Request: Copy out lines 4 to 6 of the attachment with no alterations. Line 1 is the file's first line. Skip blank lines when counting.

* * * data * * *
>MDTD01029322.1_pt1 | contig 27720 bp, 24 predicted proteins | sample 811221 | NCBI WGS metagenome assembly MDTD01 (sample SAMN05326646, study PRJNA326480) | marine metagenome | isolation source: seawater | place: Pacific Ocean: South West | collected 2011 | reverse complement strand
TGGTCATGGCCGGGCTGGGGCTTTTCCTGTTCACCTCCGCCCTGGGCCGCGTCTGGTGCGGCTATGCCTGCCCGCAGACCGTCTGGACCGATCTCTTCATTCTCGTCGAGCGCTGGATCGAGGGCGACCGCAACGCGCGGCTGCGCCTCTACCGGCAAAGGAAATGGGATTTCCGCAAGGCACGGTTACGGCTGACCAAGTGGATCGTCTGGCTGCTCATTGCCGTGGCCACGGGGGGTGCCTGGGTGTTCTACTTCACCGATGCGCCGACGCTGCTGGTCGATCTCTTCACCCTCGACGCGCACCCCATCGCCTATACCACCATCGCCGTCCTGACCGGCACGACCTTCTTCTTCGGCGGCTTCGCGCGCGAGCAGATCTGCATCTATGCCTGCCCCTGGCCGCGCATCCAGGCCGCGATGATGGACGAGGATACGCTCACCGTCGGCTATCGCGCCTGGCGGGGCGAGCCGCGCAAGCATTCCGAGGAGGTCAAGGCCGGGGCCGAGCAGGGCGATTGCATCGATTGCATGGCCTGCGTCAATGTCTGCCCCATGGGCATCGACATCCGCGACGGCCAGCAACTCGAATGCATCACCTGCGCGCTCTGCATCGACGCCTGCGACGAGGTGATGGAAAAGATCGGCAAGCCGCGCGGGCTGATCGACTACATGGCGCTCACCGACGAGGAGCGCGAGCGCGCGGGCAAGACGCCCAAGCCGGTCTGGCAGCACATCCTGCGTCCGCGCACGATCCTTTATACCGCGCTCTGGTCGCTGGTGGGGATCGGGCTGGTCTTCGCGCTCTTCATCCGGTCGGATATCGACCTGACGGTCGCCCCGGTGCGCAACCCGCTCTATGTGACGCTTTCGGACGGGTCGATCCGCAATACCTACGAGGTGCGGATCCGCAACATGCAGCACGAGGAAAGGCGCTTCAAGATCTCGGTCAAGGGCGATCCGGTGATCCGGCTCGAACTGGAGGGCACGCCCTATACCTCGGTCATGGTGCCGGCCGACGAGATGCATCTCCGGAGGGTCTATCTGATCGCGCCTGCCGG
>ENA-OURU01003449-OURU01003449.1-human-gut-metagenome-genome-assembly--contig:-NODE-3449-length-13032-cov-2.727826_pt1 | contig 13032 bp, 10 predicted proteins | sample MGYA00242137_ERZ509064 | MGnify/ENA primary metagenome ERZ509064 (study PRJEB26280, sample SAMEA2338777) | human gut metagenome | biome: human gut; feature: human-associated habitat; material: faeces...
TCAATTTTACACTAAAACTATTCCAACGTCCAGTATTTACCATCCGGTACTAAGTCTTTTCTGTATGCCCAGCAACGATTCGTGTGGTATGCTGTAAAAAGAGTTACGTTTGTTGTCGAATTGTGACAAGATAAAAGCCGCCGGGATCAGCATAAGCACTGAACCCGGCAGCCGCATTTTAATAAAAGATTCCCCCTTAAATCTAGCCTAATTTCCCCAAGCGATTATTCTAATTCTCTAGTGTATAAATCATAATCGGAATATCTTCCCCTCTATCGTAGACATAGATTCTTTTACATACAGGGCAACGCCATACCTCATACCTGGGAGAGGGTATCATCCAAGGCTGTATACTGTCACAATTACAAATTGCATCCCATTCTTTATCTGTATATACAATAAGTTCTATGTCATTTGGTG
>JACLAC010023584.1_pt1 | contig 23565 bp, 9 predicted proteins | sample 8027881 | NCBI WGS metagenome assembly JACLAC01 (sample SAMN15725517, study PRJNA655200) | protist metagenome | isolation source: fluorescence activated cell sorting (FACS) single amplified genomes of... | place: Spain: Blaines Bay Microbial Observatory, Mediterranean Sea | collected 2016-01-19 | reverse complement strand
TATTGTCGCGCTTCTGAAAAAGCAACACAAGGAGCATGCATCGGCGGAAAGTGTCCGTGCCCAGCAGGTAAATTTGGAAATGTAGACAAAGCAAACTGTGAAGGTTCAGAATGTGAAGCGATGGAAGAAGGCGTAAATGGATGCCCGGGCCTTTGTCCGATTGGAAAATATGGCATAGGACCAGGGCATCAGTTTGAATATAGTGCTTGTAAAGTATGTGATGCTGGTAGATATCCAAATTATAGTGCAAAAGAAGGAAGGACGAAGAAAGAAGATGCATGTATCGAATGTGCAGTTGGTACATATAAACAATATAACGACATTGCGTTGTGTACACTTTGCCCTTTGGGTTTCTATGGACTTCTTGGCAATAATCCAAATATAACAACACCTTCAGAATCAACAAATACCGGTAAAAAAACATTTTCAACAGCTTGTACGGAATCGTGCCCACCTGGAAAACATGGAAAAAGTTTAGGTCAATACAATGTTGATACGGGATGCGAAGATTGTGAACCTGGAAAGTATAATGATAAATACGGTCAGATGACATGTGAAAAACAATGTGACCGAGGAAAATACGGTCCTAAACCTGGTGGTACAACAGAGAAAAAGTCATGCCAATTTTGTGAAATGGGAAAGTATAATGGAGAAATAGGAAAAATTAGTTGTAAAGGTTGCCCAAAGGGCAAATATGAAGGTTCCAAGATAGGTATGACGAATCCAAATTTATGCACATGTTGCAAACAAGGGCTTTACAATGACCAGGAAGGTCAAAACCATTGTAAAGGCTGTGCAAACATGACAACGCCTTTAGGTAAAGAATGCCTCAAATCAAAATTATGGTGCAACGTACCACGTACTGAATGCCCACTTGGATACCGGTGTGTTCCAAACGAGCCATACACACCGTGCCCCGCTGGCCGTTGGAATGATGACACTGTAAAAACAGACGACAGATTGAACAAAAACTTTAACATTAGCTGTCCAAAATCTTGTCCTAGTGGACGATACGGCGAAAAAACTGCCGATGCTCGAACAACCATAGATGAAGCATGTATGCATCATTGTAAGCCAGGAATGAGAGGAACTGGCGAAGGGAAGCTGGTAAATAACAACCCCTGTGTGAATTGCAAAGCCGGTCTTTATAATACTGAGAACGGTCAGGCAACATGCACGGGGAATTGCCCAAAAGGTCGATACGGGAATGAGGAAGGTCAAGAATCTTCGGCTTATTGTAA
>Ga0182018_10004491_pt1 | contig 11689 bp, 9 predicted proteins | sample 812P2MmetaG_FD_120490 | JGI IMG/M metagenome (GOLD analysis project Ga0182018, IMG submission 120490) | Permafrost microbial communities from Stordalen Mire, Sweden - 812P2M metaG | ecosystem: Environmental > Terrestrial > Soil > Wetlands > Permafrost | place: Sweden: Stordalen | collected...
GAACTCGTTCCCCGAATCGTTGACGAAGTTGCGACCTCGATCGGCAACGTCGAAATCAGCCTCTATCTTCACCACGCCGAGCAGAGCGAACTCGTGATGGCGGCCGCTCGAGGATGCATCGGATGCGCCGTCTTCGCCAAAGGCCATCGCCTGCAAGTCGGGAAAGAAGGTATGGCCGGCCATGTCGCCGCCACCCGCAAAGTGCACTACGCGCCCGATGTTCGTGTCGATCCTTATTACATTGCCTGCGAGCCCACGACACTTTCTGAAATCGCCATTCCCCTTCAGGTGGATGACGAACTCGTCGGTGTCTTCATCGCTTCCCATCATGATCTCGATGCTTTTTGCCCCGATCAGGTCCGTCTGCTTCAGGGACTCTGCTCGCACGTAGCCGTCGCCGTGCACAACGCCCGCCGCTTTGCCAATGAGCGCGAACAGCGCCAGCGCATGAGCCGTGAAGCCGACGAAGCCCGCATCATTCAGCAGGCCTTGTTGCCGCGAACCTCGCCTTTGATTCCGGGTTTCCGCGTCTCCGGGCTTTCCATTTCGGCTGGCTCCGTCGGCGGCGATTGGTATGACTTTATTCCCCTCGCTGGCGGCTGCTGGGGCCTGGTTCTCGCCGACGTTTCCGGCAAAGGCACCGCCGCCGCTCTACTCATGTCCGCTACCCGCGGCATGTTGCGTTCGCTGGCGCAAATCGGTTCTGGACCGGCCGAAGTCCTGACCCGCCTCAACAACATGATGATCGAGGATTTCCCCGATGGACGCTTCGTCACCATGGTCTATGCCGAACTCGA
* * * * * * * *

TCAATTTTACACTAAAACTATTCCAACGTCCAGTATTTACCATCCGGTACTAAGTCTTTTCTGTATGCCCAGCAACGATTCGTGTGGTATGCTGTAAAAAGAGTTACGTTTGTTGTCGAATTGTGACAAGATAAAAGCCGCCGGGATCAGCATAAGCACTGAACCCGGCAGCCGCATTTTAATAAAAGATTCCCCCTTAAATCTAGCCTAATTTCCCCAAGCGATTATTCTAATTCTCTAGTGTATAAATCATAATCGGAATATCTTCCCCTCTATCGTAGACATAGATTCTTTTACATACAGGGCAACGCCATACCTCATACCTGGGAGAGGGTATCATCCAAGGCTGTATACTGTCACAATTACAAATTGCATCCCATTCTTTATCTGTATATACAATAAGTTCTATGTCATTTGGTG
>JACLAC010023584.1_pt1 | contig 23565 bp, 9 predicted proteins | sample 8027881 | NCBI WGS metagenome assembly JACLAC01 (sample SAMN15725517, study PRJNA655200) | protist metagenome | isolation source: fluorescence activated cell sorting (FACS) single amplified genomes of... | place: Spain: Blaines Bay Microbial Observatory, Mediterranean Sea | collected 2016-01-19 | reverse complement strand
TATTGTCGCGCTTCTGAAAAAGCAACACAAGGAGCATGCATCGGCGGAAAGTGTCCGTGCCCAGCAGGTAAATTTGGAAATGTAGACAAAGCAAACTGTGAAGGTTCAGAATGTGAAGCGATGGAAGAAGGCGTAAATGGATGCCCGGGCCTTTGTCCGATTGGAAAATATGGCATAGGACCAGGGCATCAGTTTGAATATAGTGCTTGTAAAGTATGTGATGCTGGTAGATATCCAAATTATAGTGCAAAAGAAGGAAGGACGAAGAAAGAAGATGCATGTATCGAATGTGCAGTTGGTACATATAAACAATATAACGACATTGCGTTGTGTACACTTTGCCCTTTGGGTTTCTATGGACTTCTTGGCAATAATCCAAATATAACAACACCTTCAGAATCAACAAATACCGGTAAAAAAACATTTTCAACAGCTTGTACGGAATCGTGCCCACCTGGAAAACATGGAAAAAGTTTAGGTCAATACAATGTTGATACGGGATGCGAAGATTGTGAACCTGGAAAGTATAATGATAAATACGGTCAGATGACATGTGAAAAACAATGTGACCGAGGAAAATACGGTCCTAAACCTGGTGGTACAACAGAGAAAAAGTCATGCCAATTTTGTGAAATGGGAAAGTATAATGGAGAAATAGGAAAAATTAGTTGTAAAGGTTGCCCAAAGGGCAAATATGAAGGTTCCAAGATAGGTATGACGAATCCAAATTTATGCACATGTTGCAAACAAGGGCTTTACAATGACCAGGAAGGTCAAAACCATTGTAAAGGCTGTGCAAACATGACAACGCCTTTAGGTAAAGAATGCCTCAAATCAAAATTATGGTGCAACGTACCACGTACTGAATGCCCACTTGGATACCGGTGTGTTCCAAACGAGCCATACACACCGTGCCCCGCTGGCCGTTGGAATGATGACACTGTAAAAACAGACGACAGATTGAACAAAAACTTTAACATTAGCTGTCCAAAATCTTGTCCTAGTGGACGATACGGCGAAAAAACTGCCGATGCTCGAACAACCATAGATGAAGCATGTATGCATCATTGTAAGCCAGGAATGAGAGGAACTGGCGAAGGGAAGCTGGTAAATAACAACCCCTGTGTGAATTGCAAAGCCGGTCTTTATAATACTGAGAACGGTCAGGCAACATGCACGGGGAATTGCCCAAAAGGTCGATACGGGAATGAGGAAGGTCAAGAATCTTCGGCTTATTGTAA